Is this a correct way to generate an exception when getting a wrong parameter

Chris Angelico rosuav at gmail.com
Wed Aug 12 11:25:56 CEST 2015


On Wed, Aug 12, 2015 at 7:06 PM, Cecil Westerhof <Cecil at decebal.nl> wrote:
> I have:
> ========================================================================
> accepted_params     = {
>     'pcpu',
>     'rss',
>     'size',
>     'time',
>     'vsize',
> }
> ========================================================================
>
> Later I use:
> ========================================================================
> if (to_check != 'all') and not(to_check in accepted_params):
>     raise Exception('Used illegal parameter: {0}.\n'
>                     'Accepted ones: {1}'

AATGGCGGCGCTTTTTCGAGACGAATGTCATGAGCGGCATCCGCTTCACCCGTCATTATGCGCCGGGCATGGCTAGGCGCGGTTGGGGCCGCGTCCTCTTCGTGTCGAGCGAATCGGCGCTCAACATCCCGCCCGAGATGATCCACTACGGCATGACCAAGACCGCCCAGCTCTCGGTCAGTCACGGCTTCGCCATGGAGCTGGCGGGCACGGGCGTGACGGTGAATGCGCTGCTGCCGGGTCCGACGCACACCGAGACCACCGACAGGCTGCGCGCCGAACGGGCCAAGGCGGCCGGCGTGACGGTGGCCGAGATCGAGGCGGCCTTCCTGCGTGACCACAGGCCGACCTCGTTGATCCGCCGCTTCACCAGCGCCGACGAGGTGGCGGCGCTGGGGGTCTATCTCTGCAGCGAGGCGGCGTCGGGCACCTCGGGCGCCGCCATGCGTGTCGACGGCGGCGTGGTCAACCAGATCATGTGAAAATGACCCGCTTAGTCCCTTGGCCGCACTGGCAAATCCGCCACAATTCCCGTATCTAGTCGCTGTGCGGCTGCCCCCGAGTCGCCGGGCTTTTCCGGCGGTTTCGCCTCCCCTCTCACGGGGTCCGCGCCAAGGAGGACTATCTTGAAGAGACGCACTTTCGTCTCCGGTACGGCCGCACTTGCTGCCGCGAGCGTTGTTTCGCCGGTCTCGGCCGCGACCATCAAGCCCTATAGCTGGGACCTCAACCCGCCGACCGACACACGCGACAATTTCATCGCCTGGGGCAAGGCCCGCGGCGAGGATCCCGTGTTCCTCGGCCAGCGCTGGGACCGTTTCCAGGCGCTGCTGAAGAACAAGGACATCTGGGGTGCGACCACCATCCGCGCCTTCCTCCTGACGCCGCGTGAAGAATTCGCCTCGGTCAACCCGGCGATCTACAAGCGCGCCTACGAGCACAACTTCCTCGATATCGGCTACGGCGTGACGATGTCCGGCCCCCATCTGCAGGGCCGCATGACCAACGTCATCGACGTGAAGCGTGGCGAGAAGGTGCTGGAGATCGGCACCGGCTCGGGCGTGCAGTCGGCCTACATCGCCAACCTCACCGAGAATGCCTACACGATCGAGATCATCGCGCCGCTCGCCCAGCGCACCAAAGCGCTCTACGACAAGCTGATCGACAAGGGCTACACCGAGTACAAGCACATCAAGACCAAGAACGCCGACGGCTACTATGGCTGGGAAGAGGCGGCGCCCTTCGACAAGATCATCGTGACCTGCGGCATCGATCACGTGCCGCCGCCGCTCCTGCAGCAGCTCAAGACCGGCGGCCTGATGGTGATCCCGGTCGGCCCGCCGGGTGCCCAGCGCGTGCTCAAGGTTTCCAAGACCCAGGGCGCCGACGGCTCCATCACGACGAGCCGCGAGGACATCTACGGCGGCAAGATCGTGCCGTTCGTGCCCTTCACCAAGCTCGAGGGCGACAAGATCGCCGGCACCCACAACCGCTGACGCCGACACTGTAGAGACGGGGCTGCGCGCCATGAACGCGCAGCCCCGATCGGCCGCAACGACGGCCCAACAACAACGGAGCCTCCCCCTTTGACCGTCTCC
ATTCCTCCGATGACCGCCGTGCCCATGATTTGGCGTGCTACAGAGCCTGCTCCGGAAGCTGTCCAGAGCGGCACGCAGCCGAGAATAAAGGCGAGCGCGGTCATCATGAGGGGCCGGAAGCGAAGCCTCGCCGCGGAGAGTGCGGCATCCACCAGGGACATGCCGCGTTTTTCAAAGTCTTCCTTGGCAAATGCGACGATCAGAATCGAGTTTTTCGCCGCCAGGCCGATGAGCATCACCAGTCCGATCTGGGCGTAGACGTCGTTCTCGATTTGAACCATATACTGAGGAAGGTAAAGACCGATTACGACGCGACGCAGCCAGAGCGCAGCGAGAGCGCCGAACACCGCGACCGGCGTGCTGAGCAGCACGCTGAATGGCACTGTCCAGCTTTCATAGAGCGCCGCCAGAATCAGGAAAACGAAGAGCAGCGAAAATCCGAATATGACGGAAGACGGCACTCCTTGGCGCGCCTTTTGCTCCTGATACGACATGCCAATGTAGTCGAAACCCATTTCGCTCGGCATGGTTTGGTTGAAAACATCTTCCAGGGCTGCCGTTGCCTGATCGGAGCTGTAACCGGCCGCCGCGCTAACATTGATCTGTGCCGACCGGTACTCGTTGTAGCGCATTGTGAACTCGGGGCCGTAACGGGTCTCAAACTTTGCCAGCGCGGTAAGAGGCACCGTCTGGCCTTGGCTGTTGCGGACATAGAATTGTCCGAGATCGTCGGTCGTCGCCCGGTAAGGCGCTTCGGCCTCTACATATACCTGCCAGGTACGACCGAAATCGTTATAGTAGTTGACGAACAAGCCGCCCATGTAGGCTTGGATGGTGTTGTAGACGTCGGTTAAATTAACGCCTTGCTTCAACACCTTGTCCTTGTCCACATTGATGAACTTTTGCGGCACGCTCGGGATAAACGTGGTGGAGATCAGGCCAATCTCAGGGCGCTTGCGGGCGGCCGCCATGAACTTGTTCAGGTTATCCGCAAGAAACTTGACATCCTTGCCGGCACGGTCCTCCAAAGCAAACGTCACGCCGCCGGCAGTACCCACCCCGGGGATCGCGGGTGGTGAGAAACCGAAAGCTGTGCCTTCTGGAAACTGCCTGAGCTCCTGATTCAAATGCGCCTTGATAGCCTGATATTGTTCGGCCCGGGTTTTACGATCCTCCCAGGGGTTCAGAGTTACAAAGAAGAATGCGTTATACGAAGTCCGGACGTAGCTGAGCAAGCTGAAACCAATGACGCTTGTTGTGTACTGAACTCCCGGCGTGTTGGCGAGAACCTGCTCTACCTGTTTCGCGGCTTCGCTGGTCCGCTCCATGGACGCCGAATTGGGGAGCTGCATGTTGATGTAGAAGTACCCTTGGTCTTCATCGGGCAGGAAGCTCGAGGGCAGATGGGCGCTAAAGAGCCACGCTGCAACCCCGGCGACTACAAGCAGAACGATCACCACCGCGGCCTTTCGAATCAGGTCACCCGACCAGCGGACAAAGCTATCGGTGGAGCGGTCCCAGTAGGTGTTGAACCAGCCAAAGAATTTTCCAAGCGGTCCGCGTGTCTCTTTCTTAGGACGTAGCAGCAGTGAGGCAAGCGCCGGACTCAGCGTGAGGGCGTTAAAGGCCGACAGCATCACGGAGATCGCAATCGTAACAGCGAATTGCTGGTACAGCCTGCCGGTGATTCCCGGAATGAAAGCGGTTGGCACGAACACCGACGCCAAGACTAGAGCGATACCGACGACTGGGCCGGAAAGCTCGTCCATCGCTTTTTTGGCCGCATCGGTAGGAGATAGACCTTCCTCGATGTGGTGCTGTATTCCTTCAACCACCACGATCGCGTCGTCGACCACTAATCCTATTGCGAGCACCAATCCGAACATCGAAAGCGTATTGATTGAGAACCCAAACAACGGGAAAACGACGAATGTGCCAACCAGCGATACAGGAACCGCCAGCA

>                     .format(to_check, sorted(accepted_params)))
> ========================================================================
>
> When using 'all' I want to do the work for all accepted parameters.
> ;-)
>
> Is this a correct way to do this, or is there a better way?

There are a couple of things I'd do slightly differently, one of which
is to raise ValueError rather than Exception; but mostly, yes, that
seems reasonable. I'd also use "x not in y" rather than "not (x in
y)", for obvious reasons of clarity. But it kinda depends on what
those params are going to be used for. Maybe you don't need to check
at all - maybe something elsewhere will have a table that maps a
parameter to something else, and absence from that table is a clear
indication that it's an invalid parameter. If at all possible, have a
Single Source Of Truth (SSOT), from which everything else derives.

ChrisA


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